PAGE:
Defense Date


Graduation Date



Immediate Access

Submission Type


Degree Name





McAnulty College and Graduate School of Liberal Arts

Committee Chair

Linda Kinnahan

Committee Member

Frederick Newberry

Committee Member

Greg Barnhisel


Fitzgerald, war, gender, automobile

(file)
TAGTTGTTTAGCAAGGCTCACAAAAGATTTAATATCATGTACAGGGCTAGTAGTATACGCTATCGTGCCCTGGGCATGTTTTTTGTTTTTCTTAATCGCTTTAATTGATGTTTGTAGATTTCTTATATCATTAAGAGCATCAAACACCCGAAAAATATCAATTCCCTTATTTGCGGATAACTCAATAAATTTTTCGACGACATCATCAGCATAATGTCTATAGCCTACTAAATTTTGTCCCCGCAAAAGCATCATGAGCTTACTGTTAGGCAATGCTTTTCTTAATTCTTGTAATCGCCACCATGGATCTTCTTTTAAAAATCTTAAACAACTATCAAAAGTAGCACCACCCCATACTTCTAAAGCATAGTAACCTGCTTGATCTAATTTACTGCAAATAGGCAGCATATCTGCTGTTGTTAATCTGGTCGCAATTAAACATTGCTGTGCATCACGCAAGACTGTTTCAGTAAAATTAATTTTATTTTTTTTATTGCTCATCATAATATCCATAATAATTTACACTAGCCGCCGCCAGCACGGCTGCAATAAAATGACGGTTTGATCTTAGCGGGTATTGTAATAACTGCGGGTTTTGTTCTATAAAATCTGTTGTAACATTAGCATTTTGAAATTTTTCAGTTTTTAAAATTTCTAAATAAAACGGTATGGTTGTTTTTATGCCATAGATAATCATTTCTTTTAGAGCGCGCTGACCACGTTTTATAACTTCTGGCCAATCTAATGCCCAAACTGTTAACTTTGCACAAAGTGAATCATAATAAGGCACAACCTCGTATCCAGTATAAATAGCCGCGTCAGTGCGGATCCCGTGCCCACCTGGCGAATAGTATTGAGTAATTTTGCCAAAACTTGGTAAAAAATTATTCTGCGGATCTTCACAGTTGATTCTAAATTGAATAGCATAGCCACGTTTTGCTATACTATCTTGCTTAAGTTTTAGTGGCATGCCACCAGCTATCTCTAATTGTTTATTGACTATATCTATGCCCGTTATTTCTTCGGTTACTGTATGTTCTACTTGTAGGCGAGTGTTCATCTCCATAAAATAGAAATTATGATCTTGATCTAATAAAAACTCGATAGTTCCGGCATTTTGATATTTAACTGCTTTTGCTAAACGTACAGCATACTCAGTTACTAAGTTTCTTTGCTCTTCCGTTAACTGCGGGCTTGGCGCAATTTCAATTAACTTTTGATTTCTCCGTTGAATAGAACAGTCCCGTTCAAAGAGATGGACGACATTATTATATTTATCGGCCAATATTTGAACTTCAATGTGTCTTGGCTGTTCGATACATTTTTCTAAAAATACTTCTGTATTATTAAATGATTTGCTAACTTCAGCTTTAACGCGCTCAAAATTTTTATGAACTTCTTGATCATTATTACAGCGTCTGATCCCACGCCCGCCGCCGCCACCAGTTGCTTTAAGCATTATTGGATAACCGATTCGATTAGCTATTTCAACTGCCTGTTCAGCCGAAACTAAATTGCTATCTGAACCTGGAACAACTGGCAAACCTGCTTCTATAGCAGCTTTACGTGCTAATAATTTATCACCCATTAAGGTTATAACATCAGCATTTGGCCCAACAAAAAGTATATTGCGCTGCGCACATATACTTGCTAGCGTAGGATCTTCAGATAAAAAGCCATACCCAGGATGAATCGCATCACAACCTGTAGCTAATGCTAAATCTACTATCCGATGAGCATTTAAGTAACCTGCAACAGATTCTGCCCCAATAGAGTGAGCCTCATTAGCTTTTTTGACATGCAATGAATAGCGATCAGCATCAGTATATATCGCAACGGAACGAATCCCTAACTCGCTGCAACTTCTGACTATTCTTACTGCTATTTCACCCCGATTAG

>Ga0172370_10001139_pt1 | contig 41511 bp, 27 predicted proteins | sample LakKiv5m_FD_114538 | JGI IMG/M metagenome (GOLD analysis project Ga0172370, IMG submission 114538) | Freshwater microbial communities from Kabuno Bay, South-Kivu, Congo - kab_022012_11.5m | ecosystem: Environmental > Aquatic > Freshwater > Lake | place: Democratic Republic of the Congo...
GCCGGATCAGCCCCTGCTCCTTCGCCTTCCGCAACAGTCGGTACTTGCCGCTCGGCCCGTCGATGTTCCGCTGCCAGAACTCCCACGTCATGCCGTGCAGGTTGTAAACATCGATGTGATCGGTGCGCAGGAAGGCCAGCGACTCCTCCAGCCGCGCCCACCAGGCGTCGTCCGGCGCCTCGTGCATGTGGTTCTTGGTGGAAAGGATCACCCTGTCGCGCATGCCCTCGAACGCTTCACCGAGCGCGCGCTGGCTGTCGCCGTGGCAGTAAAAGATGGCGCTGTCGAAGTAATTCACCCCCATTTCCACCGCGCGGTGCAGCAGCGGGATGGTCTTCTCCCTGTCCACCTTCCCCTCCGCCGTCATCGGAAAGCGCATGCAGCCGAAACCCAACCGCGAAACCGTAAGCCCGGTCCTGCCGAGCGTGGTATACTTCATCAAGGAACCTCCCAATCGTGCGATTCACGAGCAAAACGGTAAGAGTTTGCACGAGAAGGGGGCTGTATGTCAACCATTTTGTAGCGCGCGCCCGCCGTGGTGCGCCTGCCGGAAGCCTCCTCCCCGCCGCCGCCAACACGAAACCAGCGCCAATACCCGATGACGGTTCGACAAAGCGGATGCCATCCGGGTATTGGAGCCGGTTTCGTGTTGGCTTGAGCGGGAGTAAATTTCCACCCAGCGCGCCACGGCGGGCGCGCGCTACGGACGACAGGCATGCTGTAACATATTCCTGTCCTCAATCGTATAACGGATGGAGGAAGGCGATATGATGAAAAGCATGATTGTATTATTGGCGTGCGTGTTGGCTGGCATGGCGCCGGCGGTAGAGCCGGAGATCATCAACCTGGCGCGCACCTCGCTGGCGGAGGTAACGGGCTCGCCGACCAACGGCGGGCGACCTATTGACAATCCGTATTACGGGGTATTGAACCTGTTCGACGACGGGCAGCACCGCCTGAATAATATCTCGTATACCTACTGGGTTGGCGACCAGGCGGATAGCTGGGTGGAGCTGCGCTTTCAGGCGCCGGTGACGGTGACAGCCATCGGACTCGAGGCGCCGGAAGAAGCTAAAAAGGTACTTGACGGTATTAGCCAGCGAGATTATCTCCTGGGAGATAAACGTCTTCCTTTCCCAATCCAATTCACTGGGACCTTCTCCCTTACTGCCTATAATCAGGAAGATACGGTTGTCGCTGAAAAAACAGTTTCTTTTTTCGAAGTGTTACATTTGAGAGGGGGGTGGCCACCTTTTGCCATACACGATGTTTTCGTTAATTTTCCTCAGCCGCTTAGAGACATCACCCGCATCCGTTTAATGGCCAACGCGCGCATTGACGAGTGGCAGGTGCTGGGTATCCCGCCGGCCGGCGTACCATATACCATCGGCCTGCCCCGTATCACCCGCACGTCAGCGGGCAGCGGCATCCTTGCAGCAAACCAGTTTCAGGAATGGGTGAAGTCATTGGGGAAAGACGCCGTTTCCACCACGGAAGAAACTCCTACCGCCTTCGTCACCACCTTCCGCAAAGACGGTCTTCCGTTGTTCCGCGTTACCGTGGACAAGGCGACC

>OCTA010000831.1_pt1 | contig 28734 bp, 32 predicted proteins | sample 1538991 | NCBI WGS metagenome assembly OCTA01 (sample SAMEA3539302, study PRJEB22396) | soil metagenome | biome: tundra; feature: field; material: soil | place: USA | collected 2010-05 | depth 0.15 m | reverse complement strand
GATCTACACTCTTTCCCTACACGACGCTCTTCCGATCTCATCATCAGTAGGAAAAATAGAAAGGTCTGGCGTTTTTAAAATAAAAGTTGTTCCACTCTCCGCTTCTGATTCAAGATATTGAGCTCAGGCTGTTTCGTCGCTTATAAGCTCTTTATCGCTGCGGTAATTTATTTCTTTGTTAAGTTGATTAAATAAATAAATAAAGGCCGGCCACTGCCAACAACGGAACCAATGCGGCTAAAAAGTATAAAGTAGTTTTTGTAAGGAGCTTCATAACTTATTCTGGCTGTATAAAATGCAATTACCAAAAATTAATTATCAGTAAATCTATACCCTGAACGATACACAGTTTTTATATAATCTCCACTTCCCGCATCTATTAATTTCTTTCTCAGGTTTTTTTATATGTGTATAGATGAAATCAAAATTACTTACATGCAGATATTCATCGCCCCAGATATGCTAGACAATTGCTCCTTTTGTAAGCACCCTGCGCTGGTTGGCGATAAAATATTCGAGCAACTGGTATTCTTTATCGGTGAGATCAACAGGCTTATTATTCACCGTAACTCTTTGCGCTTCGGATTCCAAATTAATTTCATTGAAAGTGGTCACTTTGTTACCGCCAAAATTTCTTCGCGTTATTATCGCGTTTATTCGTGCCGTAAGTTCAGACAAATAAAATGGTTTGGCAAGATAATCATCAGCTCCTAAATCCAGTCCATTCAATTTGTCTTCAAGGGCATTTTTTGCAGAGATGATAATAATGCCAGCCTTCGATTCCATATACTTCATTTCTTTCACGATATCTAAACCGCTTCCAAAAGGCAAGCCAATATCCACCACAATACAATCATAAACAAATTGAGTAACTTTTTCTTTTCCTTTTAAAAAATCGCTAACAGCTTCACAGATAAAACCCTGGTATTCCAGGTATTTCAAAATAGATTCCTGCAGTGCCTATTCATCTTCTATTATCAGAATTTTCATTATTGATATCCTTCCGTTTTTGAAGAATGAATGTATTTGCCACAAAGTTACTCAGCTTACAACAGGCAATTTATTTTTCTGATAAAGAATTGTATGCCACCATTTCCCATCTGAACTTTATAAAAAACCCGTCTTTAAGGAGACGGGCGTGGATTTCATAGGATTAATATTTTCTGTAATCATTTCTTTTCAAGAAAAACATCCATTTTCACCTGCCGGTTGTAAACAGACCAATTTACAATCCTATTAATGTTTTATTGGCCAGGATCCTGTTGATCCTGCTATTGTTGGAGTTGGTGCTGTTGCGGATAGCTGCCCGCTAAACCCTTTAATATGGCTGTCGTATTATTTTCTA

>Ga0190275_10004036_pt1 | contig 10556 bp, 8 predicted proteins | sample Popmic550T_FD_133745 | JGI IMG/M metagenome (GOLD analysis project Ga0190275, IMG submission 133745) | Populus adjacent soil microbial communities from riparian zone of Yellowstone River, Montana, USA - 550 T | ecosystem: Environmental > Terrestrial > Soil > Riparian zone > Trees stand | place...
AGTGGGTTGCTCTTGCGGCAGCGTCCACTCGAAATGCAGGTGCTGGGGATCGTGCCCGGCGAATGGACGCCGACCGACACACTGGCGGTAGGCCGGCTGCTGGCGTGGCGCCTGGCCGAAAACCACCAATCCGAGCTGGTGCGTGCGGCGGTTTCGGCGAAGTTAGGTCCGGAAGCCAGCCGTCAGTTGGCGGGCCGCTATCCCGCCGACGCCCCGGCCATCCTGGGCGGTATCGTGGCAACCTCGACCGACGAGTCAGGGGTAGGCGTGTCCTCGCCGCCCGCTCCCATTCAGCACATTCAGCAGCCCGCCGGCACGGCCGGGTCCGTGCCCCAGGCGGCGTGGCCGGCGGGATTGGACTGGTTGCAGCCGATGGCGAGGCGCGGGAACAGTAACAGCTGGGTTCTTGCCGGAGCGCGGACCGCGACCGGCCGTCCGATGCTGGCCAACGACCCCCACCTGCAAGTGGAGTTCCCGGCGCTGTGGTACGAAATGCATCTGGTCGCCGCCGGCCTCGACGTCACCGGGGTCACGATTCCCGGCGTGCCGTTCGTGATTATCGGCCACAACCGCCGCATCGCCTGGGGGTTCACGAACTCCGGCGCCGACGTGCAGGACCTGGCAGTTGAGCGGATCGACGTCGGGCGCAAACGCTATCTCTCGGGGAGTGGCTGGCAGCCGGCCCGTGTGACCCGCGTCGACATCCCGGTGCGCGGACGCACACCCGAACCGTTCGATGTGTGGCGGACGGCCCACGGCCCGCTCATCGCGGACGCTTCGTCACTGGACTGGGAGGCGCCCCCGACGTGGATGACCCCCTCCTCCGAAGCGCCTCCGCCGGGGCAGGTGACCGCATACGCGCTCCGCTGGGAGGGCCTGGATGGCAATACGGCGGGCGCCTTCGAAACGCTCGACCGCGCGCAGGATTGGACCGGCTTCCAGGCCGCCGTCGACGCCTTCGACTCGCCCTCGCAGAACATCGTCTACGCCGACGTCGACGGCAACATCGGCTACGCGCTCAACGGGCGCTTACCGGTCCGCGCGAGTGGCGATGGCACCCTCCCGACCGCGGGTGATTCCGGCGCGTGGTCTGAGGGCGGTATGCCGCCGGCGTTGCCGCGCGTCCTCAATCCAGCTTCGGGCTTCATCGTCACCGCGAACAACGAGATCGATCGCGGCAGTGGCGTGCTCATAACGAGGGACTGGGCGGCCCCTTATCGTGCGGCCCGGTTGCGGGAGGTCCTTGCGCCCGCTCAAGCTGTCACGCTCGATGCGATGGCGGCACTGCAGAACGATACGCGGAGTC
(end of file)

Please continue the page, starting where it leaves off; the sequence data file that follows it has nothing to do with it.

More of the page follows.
This dissertation analyzes historical and cultural factors that influenced F. Scott Fitzgerald's portrayal of women in three of his early works. In "Sentiment—and the Use of Rouge, " This Side of Paradise, and "Head and Shoulders, " women act as usurpers and destroyers, infiltrating male territory and taking on traditionally male roles. Fitzgerald reacts to changes in the status of women that had been occurring since the late 1800s. But the late 1910s, when the author composed these works, witnessed a hastening of women's progress and an intensification of the male anxiety resulting from these changes. Repercussions of the war in Europe did much to exacerbate men's fears. Here, I examine the many ways in which the war influenced American culture and how Fitzgerald, something of a self-appointed voice of his generation reflected the male panic resulting from changes in gender relations. To do so, I attempt to recover and reconstruct the zeitgeist of the late 1910s through an extensive reading of period print media. Chapter 1 treats "Sentiment, " one of the few Fitzgerald works to deal directly with the war. American periodicals published many articles dealing with European—and especially British—reactions to the war. "Sentiment" dramatizes controversies surrounding changes in fashion, "war babies, " "khaki fever, " and eugenics. In chapter 2, I discuss Fitzgerald's portrayal of the automobile in Paradise. Fitzgerald documents the new freedoms that young men and women of the 1910s enjoyed and the role the "devil wagon"—as period sources called the automobile—played in this liberation. The print media of the 1910s celebrated the motor vehicle's role on the battlefield and the woman driver's contributions to the war effort, thus creating an association between women, cars, and battlefield death. In the novel, the car becomes a vehicle of moral and physical destruction. Finally, I read "Head" as a commentary on gender role reversals during the war, when women invaded traditionally male territory in the workplace. This usurpation of male roles went all the way to the White House: Edith Wilson secretly made important political decisions as her husband Woodrow lay incapacitated after a stroke.